They were in a coffee shop when war was declared.  As the first brick drove a spider’s web of cracks across the window, Bob instinctively grabbed his granddaughter and pulled her beneath the table.  Under the continuing barrage, glass flew through the sunlit air, beautiful and lethal. Someone screamed and Bob turned to see blood trickling down a woman’s cheek.  Beside him, Maddie began to sob. 

Over the past couple of days, the news had been filled with reports of rioting in some of the more rundown parts of London, but no one had expected the heat wave of violence to spread to this affluent suburb.  Looking around, Bob could see that the customers in the café were paralysed, as much by the shock of discovering the myth of their middle class immunity, as by the missiles landing around them. He would have to act. 

With the help of the impassive barista, used no doubt to much worse aggression in his native Bosnia, Bob herded everyone to the storeroom at the back of the building. Behind the relative safety of the barricaded door, people recovered their voices and opinions about youth culture, social security scroungers and how it wasn’t like this in their day. Bob didn’t join in.

As he sat cradling Maddie, Bob recalled how it felt to be young and looking for a fight.  He knew all about the urge to rebel against your elders, to be part of a mob itching for action. He closed his eyes and remembered that journey to Brighton, the fur trim on his parka whipping up against his face as he clung onto the back of Freddie’s Lambretta.  His hand twitched as he felt once more the wooden bar prised from a deckchair which he’d swung as they swaggered towards the pier and the rockers.

A thump on the door announced the welcome arrival of the police. As Bob carried Maddie out into a wasteland of destruction, one of the policemen recognised him and saluted respectfully.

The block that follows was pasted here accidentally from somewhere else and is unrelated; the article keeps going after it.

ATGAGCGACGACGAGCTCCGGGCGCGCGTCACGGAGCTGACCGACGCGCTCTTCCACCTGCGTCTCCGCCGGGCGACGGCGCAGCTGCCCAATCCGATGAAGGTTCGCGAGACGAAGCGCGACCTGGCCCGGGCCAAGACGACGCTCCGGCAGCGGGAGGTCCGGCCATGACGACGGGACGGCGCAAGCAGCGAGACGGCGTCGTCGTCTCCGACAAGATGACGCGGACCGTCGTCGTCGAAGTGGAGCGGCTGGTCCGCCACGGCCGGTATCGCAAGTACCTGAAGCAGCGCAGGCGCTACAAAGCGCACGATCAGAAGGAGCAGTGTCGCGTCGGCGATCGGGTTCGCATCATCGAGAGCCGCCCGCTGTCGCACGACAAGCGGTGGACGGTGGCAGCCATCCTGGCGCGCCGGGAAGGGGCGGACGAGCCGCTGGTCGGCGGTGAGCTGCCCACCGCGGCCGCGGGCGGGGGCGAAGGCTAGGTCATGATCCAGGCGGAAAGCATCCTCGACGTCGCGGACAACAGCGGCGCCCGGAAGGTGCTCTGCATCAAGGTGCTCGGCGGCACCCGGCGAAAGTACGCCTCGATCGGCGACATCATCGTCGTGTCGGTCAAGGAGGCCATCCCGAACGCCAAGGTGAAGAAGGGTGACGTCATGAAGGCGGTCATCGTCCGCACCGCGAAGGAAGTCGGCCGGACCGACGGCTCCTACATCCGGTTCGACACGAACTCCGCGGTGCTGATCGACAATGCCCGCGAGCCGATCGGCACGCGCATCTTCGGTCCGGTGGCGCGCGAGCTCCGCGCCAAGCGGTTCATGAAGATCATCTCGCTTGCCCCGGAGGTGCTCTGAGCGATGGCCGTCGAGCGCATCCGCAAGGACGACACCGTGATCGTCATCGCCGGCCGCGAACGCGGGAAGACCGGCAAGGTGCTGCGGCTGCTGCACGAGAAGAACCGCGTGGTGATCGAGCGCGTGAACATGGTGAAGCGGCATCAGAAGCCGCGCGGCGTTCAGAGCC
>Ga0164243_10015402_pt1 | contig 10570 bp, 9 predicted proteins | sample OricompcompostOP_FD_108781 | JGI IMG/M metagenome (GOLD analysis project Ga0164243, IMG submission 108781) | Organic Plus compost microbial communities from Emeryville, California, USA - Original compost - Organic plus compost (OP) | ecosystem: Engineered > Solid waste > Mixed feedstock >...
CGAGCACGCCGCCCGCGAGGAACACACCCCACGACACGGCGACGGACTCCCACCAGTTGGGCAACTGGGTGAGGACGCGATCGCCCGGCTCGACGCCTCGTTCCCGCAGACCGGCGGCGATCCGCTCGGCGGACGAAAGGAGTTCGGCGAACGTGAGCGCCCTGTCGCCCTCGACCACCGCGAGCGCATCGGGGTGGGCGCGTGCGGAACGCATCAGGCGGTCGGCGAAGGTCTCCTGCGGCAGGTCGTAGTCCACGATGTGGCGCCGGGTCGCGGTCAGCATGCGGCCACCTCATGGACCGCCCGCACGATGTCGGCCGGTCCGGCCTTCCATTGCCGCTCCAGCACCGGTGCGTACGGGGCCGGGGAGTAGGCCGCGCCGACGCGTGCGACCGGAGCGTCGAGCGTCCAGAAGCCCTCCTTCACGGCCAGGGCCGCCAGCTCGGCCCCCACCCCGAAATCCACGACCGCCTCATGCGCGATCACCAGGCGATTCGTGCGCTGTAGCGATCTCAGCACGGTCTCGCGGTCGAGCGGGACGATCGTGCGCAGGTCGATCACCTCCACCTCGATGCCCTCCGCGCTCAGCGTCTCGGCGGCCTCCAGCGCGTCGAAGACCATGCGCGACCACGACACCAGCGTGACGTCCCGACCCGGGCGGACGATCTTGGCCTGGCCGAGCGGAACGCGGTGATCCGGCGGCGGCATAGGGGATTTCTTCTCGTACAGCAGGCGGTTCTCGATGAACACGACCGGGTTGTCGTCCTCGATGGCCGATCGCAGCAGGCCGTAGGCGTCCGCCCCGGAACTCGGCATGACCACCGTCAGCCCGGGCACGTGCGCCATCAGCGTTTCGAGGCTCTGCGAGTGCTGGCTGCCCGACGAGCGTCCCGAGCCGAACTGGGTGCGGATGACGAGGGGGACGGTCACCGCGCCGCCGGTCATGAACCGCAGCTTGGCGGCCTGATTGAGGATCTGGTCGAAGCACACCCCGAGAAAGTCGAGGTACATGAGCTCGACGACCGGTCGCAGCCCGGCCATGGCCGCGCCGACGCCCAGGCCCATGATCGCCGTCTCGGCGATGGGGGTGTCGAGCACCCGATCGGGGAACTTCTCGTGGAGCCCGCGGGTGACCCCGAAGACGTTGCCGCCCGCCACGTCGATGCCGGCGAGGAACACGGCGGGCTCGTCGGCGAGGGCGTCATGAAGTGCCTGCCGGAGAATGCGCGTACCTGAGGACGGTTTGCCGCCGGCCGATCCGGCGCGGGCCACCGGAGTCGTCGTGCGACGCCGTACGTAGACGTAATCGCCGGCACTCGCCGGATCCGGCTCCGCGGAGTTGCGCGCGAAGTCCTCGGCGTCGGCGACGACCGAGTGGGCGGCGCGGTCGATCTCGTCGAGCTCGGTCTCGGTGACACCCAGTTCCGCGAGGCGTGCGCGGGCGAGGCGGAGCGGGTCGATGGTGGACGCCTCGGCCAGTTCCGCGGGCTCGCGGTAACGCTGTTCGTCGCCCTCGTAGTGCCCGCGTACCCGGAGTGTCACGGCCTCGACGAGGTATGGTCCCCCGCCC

“I hope you’re both alright, Sir Robert? We’ve got it under control now and arrested about sixty thugs, so you’ll be busy when they come up before you.  They deserve everything they get.”

Bob didn’t reply as he picked a sliver of glass from Maddie’s hair and helped her over the debris into the street.

Karen Storey


  1. Really enjoyed this, Karen. The pace and tone were steady, despite the hubbub of the action around the characters and that gave the piece a lot of strength. Thank you for sharing it.

  2. A well-crafted, fluid snapshot! Multi-layered and compelling! Bravo!

  3. Thanks for those kind comments. The challenge of flash fiction to write pieces which are satisfying despite their brevity is something I enjoy - I'm glad I've apparently succeeded this time!

  4. I liked this. Straight into the action.Some nice descriptions. Wasn't quite sure I believed Sir Robert would be so forgiving and nostalgic about youth violence, or the comparison between Mods versus Rockers and disaffected youth versus middleclass establishment and disregard for the potential harm to members of the public inc. his own granddaughter. But, well written nonetheless.An enjoyable read.

    Bren Gosling


Post a Comment

Popular posts from this blog

Jester & King by Salia Jansen

Waiting to meet Dylan Thomas

Interview with Mary-Jane Holmes, of Fish Publishing